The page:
Sweet are the uses of adversity
Which, like the toad, ugly and venomous,
Wears yet a precious jewel in his head.
                              As You Like It, Act II. Sc. i.

All work connected with weaving was despised as being unmanly, and therefore men engaged in this occupation were always of the lowest strata of society. It was forbidden to listen to their songs (Sotah. 48a).

24. Even the wool-scraper is a prince in his own house (Meg. 12b; D. 599).

Cf. "Every dog is a lion at home"; "A man's house is his castle."

25. On the dunghills of Māthā Mehasyā, and not in a palace at Pumbedīthā (Kerith. 6a; Hor. 12a; D. 116).

Two names of Babylonian cities famous for their Rabbinic academies. At one time Māthā Meḥasyā was more renowned than its rival, and this proverb may refer to its superiority. Others explain it as a reference to the fact that this city escaped the misfortunes which befel the Jews in Babylon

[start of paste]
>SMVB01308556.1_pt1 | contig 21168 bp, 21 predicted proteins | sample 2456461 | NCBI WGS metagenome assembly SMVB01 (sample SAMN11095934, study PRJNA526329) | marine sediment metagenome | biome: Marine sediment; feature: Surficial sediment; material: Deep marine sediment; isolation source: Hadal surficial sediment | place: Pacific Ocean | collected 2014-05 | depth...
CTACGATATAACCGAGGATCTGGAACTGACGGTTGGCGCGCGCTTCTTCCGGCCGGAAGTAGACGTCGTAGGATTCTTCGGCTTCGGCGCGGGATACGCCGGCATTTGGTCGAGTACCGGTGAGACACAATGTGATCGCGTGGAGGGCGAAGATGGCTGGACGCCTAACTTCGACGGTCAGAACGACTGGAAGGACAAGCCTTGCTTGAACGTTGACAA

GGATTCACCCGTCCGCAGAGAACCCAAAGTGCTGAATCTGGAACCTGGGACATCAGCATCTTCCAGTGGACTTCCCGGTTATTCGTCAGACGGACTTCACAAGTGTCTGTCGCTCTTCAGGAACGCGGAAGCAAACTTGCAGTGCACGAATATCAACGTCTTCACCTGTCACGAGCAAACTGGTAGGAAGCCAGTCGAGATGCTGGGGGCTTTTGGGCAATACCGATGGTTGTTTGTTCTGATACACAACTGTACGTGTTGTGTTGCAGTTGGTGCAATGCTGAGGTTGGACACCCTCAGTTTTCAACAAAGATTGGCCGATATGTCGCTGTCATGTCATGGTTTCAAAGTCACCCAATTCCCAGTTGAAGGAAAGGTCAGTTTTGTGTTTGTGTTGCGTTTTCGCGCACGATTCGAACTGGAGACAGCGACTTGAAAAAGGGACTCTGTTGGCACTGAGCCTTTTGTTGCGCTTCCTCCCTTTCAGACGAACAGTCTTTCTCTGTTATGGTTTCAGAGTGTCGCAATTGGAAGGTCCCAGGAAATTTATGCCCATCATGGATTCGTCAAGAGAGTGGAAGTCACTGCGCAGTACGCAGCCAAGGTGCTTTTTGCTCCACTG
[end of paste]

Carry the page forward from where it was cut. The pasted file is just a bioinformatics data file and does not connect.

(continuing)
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during the fifth century AḌ., and the proverb therefore means, Better is poverty combined with security than riches combined with danger and anxiety.

26. Better is it to eat putrid fish [in peace] than the luxurious dish of the imprisoned (Kerith 6a; Hor. 12a; D. 299).

(The wording is doubtful, but this seems to be the most probable meaning.) Cf. the preceding, and "Better is a dry morsel and quietness therewith than a house full of feasting with strife" (Prov. xvii. 1), and "A bean in liberty is better than comfort in prison."

27. At the door of shops brothers and friends are numerous; at the door of misery there are no brothers and no friends (Shab. 32a; D. 1).

To a similar effect is "The poor is hated even of his own neighbour: but the rich hath many friends" (Prov. xiv. 20). Cf. "The rich never want kindred"; "No one claims kindred with the poor"; "Poverty parteth fellowship."

*28. Thy friend is dead! believe it; thy friend has become rich! believe it not (Git. 30b; D. 281).

Misfortunes are more frequent than good fortune, therefore bad tidings deserve more credence. There is a play on the words for "believe" (’ashar) and "become rich"

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(’ith‘ashshar) which cannot be reproduced in translation.

*29. From one who has inherited, not from one for whom men plunder, [accept gifts]. (Cant. R. to vii. 7; D. 503).